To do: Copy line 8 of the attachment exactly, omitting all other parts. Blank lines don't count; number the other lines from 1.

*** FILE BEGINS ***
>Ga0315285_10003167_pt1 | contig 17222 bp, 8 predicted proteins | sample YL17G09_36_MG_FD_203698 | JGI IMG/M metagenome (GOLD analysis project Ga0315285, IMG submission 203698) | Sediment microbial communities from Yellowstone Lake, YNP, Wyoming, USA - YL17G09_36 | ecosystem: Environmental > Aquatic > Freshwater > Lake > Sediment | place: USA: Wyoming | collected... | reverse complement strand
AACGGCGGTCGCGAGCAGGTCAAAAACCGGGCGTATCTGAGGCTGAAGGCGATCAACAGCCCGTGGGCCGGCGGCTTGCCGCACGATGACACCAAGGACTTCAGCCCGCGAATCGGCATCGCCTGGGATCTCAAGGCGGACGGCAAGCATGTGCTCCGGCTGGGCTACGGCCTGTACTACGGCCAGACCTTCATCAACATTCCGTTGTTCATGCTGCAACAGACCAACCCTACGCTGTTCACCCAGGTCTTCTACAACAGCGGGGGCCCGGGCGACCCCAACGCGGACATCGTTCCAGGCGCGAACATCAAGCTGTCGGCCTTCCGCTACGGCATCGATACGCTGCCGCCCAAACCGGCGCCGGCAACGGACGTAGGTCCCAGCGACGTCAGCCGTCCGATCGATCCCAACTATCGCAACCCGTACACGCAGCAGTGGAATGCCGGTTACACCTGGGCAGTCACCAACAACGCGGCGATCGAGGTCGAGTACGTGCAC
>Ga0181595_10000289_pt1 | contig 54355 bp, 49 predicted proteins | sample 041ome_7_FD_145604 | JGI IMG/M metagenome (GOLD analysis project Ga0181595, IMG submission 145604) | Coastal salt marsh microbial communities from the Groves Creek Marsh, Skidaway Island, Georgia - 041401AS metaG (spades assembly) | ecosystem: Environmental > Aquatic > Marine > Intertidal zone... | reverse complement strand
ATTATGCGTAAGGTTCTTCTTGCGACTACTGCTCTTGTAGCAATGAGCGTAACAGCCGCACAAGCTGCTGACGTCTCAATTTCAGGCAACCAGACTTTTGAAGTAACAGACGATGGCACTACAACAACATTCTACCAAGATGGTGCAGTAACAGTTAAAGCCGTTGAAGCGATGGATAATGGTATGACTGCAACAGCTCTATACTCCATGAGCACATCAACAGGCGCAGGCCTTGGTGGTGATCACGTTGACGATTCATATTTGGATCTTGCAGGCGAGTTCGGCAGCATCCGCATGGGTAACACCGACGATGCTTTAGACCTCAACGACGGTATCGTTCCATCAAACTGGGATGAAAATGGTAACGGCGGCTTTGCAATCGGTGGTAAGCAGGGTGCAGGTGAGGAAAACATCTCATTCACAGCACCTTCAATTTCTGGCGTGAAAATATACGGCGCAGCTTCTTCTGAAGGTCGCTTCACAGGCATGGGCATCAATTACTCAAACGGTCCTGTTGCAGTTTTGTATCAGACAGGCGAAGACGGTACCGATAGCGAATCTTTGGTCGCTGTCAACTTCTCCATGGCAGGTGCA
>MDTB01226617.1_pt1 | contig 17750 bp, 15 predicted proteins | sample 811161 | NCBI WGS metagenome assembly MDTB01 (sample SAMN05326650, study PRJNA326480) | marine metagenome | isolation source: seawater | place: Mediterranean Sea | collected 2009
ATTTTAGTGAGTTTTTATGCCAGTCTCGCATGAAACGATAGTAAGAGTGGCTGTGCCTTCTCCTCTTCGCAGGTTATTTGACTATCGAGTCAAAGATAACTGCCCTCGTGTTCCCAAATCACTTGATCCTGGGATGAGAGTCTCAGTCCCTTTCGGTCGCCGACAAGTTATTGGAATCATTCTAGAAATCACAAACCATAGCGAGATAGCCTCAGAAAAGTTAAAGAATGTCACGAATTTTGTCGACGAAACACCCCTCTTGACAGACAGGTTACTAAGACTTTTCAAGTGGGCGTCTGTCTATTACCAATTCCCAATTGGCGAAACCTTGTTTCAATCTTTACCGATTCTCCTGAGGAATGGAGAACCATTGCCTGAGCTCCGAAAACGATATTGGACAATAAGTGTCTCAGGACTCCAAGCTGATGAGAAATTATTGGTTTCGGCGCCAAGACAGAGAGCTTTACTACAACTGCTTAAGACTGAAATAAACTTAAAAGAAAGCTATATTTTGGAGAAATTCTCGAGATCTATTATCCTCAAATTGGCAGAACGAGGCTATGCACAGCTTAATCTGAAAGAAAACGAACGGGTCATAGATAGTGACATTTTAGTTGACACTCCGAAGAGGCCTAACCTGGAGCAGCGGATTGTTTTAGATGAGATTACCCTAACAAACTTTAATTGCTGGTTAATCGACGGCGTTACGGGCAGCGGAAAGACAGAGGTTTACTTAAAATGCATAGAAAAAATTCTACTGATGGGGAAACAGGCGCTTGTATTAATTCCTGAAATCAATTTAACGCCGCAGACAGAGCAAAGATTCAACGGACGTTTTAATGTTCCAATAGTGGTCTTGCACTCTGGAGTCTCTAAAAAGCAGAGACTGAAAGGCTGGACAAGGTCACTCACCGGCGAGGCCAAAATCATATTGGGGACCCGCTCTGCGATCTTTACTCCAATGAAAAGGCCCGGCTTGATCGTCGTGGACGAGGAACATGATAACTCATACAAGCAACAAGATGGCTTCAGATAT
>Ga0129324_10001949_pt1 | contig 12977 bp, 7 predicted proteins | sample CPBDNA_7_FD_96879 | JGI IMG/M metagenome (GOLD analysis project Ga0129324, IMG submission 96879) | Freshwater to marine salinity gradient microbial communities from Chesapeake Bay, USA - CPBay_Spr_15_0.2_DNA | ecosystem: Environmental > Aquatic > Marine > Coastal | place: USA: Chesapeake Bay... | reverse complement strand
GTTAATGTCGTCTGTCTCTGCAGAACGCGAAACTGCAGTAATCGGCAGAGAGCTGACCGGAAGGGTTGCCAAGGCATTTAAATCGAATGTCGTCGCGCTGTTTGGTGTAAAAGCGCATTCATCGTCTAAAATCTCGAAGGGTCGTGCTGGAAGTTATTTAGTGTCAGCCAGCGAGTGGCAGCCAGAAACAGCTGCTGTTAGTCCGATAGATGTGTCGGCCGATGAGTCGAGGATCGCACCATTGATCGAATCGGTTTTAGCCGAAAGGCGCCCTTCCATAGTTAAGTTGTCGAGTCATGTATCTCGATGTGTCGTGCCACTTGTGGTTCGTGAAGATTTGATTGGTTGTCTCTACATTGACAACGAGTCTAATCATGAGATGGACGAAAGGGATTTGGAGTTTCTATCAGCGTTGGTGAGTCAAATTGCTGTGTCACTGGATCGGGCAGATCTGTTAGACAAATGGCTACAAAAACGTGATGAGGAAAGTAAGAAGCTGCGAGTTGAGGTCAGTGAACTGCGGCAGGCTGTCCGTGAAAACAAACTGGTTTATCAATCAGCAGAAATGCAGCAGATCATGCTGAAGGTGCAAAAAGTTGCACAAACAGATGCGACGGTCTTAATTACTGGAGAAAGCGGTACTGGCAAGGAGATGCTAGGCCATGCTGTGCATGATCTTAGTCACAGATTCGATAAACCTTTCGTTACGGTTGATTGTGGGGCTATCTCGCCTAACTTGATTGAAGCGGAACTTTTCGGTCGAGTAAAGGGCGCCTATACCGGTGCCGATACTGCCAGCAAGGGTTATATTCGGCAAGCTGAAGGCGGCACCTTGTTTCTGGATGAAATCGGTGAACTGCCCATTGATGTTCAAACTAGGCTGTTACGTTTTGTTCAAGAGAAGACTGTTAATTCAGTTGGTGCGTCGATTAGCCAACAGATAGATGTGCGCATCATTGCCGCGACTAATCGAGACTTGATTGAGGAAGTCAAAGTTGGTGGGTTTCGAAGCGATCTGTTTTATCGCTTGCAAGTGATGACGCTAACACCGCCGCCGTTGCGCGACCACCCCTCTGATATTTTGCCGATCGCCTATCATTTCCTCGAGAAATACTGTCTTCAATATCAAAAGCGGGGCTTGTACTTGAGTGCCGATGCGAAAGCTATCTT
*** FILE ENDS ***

GTTAATGTCGTCTGTCTCTGCAGAACGCGAAACTGCAGTAATCGGCAGAGAGCTGACCGGAAGGGTTGCCAAGGCATTTAAATCGAATGTCGTCGCGCTGTTTGGTGTAAAAGCGCATTCATCGTCTAAAATCTCGAAGGGTCGTGCTGGAAGTTATTTAGTGTCAGCCAGCGAGTGGCAGCCAGAAACAGCTGCTGTTAGTCCGATAGATGTGTCGGCCGATGAGTCGAGGATCGCACCATTGATCGAATCGGTTTTAGCCGAAAGGCGCCCTTCCATAGTTAAGTTGTCGAGTCATGTATCTCGATGTGTCGTGCCACTTGTGGTTCGTGAAGATTTGATTGGTTGTCTCTACATTGACAACGAGTCTAATCATGAGATGGACGAAAGGGATTTGGAGTTTCTATCAGCGTTGGTGAGTCAAATTGCTGTGTCACTGGATCGGGCAGATCTGTTAGACAAATGGCTACAAAAACGTGATGAGGAAAGTAAGAAGCTGCGAGTTGAGGTCAGTGAACTGCGGCAGGCTGTCCGTGAAAACAAACTGGTTTATCAATCAGCAGAAATGCAGCAGATCATGCTGAAGGTGCAAAAAGTTGCACAAACAGATGCGACGGTCTTAATTACTGGAGAAAGCGGTACTGGCAAGGAGATGCTAGGCCATGCTGTGCATGATCTTAGTCACAGATTCGATAAACCTTTCGTTACGGTTGATTGTGGGGCTATCTCGCCTAACTTGATTGAAGCGGAACTTTTCGGTCGAGTAAAGGGCGCCTATACCGGTGCCGATACTGCCAGCAAGGGTTATATTCGGCAAGCTGAAGGCGGCACCTTGTTTCTGGATGAAATCGGTGAACTGCCCATTGATGTTCAAACTAGGCTGTTACGTTTTGTTCAAGAGAAGACTGTTAATTCAGTTGGTGCGTCGATTAGCCAACAGATAGATGTGCGCATCATTGCCGCGACTAATCGAGACTTGATTGAGGAAGTCAAAGTTGGTGGGTTTCGAAGCGATCTGTTTTATCGCTTGCAAGTGATGACGCTAACACCGCCGCCGTTGCGCGACCACCCCTCTGATATTTTGCCGATCGCCTATCATTTCCTCGAGAAATACTGTCTTCAATATCAAAAGCGGGGCTTGTACTTGAGTGCCGATGCGAAAGCTATCTT